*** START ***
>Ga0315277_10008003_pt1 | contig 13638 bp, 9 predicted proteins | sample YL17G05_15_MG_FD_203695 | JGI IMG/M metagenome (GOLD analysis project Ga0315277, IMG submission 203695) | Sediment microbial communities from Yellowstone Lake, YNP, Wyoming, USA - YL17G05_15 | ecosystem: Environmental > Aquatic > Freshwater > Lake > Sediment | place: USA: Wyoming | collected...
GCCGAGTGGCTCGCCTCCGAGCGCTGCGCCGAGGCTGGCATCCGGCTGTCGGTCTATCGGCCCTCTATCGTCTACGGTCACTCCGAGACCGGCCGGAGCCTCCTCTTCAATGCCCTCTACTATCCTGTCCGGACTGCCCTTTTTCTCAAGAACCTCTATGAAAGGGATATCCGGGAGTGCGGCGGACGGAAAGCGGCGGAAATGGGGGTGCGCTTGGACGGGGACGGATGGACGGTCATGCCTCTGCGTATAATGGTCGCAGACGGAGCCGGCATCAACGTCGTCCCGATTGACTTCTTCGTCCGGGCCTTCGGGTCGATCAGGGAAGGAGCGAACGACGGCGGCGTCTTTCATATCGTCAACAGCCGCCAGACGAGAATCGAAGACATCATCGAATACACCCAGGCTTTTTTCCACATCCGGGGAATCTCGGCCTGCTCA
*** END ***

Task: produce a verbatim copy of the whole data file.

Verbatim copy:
>Ga0315277_10008003_pt1 | contig 13638 bp, 9 predicted proteins | sample YL17G05_15_MG_FD_203695 | JGI IMG/M metagenome (GOLD analysis project Ga0315277, IMG submission 203695) | Sediment microbial communities from Yellowstone Lake, YNP, Wyoming, USA - YL17G05_15 | ecosystem: Environmental > Aquatic > Freshwater > Lake > Sediment | place: USA: Wyoming | collected...
GCCGAGTGGCTCGCCTCCGAGCGCTGCGCCGAGGCTGGCATCCGGCTGTCGGTCTATCGGCCCTCTATCGTCTACGGTCACTCCGAGACCGGCCGGAGCCTCCTCTTCAATGCCCTCTACTATCCTGTCCGGACTGCCCTTTTTCTCAAGAACCTCTATGAAAGGGATATCCGGGAGTGCGGCGGACGGAAAGCGGCGGAAATGGGGGTGCGCTTGGACGGGGACGGATGGACGGTCATGCCTCTGCGTATAATGGTCGCAGACGGAGCCGGCATCAACGTCGTCCCGATTGACTTCTTCGTCCGGGCCTTCGGGTCGATCAGGGAAGGAGCGAACGACGGCGGCGTCTTTCATATCGTCAACAGCCGCCAGACGAGAATCGAAGACATCATCGAATACACCCAGGCTTTTTTCCACATCCGGGGAATCTCGGCCTGCTCA